Candidates Make Last Swings for South Carolina, Nevada

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Jim VandeHei of Politico.com previews tomorrow's South Carolina Republican Primary and Nevada's Democratic Caucus.

RACHEL MARTIN, host:

So states rushing to move up their primary dates have created an interesting challenge for the presidential candidates this weekend. South Carolina will hold its Republican primary, Saturday. That's the same day Nevada holds its Republican caucus, leaving the leading Republican candidates with two states to conquer.

But South Carolina doesn't have its Democratic primary until January 26, so the Democrats have extra time. And they've turned their focus to the Nevada caucus this weekend. So just what can we expect to see this weekend in a race where there isn't really a clear frontrunner on either side? Can I say that, Jim?

Jim VandeHei joins us, co-founder of Politico.com. Hey, Jim.

Mr. JIM VANDEHEI (Co-founder, Politico.com): How are you doing?

MARTIN: Well, we're doing okay.

Mr. VANDEHEI: Good.

MARTIN: How are you doing?

Mr. VANDEHEI: I'm doing great.

MARTIN: Great. So I want - there are so many things to talk about today. First, I want to get your take, though, on this decision in Nevada. The federal - a federal judge there dismissed this lawsuit that was brought by Clinton supporters that would have shut down these nine casino sites for the Democratic caucus in Nevada. Can you - for people who haven't heard about this, can you sum it up and tell us what the upshot is.

Mr. VANDEHEI: There's a very powerful union called Culinary Workers and essentially a lot of those employees working at casinos. And the Democrats have set it up where those workers can actually caucus on caucus day at casinos -beautiful arrangement. Obama got the endorsement of that union. And that union is super powerful.

I mean, think of the AFL-CIO on steroids…

MARTIN: Wow.

Mr. VANDEHEI: …in one state. And so, Clinton supporters tried to keep those culinary workers from being able to vote at the casinos, which would obviously help her win the election.

MARTIN: Mm-hmm.

Mr. VANDEHEI: A judge ruled for the Culinary Workers and for Obama.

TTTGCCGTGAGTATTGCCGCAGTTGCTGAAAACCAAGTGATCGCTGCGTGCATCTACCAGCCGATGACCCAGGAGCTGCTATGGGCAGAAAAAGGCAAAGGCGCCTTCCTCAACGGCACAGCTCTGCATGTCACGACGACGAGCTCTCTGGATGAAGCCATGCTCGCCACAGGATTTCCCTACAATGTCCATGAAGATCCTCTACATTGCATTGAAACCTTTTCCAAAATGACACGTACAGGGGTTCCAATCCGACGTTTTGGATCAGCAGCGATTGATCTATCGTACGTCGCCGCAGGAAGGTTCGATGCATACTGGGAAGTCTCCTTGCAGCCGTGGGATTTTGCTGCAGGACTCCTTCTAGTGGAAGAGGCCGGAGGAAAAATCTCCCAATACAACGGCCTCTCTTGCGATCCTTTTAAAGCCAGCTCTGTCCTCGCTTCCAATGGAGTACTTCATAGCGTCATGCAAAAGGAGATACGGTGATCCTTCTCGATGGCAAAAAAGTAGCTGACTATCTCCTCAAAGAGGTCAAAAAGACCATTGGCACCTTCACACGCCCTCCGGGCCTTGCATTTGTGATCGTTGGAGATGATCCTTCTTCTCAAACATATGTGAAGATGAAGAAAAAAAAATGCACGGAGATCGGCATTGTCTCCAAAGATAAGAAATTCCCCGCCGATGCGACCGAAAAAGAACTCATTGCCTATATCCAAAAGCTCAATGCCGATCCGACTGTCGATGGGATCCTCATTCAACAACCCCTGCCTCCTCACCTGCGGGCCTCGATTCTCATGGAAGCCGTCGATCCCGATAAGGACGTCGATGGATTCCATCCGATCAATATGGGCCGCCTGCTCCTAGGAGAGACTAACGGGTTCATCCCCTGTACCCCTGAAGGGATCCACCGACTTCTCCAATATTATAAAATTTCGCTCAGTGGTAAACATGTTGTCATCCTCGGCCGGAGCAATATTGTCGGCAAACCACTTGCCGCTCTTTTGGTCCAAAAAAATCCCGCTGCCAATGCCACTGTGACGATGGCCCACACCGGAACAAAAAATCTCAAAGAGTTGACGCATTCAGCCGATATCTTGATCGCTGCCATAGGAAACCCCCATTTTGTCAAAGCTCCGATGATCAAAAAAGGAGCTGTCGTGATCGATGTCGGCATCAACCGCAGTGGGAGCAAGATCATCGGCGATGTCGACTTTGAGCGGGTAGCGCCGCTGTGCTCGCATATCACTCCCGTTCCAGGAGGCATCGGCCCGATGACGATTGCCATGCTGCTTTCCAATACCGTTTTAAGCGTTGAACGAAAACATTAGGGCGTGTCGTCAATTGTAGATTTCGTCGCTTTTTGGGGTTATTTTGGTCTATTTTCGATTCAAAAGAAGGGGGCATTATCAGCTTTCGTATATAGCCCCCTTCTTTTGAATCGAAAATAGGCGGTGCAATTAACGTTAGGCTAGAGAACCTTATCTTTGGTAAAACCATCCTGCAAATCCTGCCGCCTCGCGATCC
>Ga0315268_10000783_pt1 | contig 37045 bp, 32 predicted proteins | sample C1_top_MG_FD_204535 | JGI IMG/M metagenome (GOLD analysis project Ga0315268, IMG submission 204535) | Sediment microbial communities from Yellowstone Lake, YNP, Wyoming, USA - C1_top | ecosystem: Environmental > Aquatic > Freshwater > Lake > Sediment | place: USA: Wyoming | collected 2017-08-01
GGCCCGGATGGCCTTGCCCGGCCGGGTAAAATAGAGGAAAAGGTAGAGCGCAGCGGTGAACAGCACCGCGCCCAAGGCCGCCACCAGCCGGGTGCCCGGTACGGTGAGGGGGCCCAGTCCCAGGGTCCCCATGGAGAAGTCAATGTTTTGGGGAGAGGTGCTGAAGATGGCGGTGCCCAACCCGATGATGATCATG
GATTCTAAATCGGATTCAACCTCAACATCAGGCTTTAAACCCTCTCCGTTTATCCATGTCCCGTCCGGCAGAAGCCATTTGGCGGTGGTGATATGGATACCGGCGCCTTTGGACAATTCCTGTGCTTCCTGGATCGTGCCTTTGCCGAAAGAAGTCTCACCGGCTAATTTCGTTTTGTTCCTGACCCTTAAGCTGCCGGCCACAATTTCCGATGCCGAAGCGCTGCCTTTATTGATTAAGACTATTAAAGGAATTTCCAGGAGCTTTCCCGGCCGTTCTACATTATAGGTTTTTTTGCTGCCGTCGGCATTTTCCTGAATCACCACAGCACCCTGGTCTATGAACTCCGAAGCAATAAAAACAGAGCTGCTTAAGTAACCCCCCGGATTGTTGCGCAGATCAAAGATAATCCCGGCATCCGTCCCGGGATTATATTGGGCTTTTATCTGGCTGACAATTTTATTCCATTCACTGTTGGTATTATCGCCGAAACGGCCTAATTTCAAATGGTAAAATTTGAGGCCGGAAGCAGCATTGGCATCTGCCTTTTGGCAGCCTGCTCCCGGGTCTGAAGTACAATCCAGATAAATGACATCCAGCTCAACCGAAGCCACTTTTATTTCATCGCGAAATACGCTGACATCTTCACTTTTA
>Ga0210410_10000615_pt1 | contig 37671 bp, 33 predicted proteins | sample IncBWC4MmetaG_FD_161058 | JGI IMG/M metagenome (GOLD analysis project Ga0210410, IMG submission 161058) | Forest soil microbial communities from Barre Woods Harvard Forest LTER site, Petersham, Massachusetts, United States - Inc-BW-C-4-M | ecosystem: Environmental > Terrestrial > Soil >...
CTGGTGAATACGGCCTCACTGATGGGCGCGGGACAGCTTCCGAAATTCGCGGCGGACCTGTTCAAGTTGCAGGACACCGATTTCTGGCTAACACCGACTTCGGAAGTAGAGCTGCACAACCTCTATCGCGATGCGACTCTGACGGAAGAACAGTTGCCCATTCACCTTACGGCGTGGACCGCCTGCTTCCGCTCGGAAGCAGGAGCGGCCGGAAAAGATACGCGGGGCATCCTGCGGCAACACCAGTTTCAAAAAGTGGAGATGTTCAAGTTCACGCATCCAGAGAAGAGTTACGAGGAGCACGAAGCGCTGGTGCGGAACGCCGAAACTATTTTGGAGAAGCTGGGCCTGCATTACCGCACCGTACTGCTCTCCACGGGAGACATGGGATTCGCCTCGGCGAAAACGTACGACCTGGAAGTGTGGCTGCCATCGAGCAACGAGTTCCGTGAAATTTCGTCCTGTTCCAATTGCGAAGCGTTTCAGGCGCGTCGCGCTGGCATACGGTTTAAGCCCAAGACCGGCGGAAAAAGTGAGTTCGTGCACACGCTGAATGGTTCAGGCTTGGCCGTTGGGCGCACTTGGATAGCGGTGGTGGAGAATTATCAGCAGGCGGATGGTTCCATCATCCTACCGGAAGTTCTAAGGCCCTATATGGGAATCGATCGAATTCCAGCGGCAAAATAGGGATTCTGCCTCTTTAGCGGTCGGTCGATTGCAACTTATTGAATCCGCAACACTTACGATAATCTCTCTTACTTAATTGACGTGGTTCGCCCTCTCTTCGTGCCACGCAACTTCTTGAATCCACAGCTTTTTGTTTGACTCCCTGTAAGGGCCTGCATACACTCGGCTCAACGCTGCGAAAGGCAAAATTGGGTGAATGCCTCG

MARTIN: Okay, there you have it. So speaking of Hillary Rodham Clinton, she has taped an interview with Tyra Banks. I mean, my first question is, really, how did Tyra get to be political must-stop? Obama was there a few months ago. I don't know what the world was coming to, but…

STEWART: What do you think about that Jim?

Mr. VANDEHEI: Yeah. In other words - I mean, it's "The View" with Tyra Banks (unintelligible)…

STEWART: But what do they get specifically at Tyra Banks?

Mr. VANDEHEI: …for politicians will go anywhere, will go anywhere. I think the idea for Hillary Clinton is she wants to show, again, her more human side, her softer side. She goes on Tyra Banks and she talks about sort of what she was feeling, like, what she learned that her husband, the president, was cheating on her? And she says, you know, I - you know, I decided that it was in my best interest and in my heart, I needed to stand with him…

MARTIN: I think we have a tape of that.

Mr. VANDEHEI: And it even came up at, what happens when other women who have husbands who are cheating on them. What advice do you give them. And she says you just have to do, you know, what you think is right, what you think is right in your heart. I think it's a good chance for her to appear, you know, regular and like a woman who has the same problems that other women might have.

MARTIN: Let's listen to a clip of her from that.

Senator HILLARY CLINTON (Democrat, New York; Presidential Candidate): I really had to dig down deep and think hard about what was right for me, what was right for my family. And I never doubted Bill's love for me, ever. And I never doubted my faith and my commitment to our daughter and our extended family. But I had to decide what I had to do.

MARTIN: When you hear that, you think, well, that was a good move or hmm, maybe not so much?

Mr. VANDEHEI: You know, I think for so many voters, they're just so sick and tired hearing about it, thinking about it and having a piece or a part of the political debate. But it's unavoidable, especially now, as you know, on this month, we're celebrating the 10th anniversary of the Monica Lewinsky…

MARTIN: Who is celebrating it?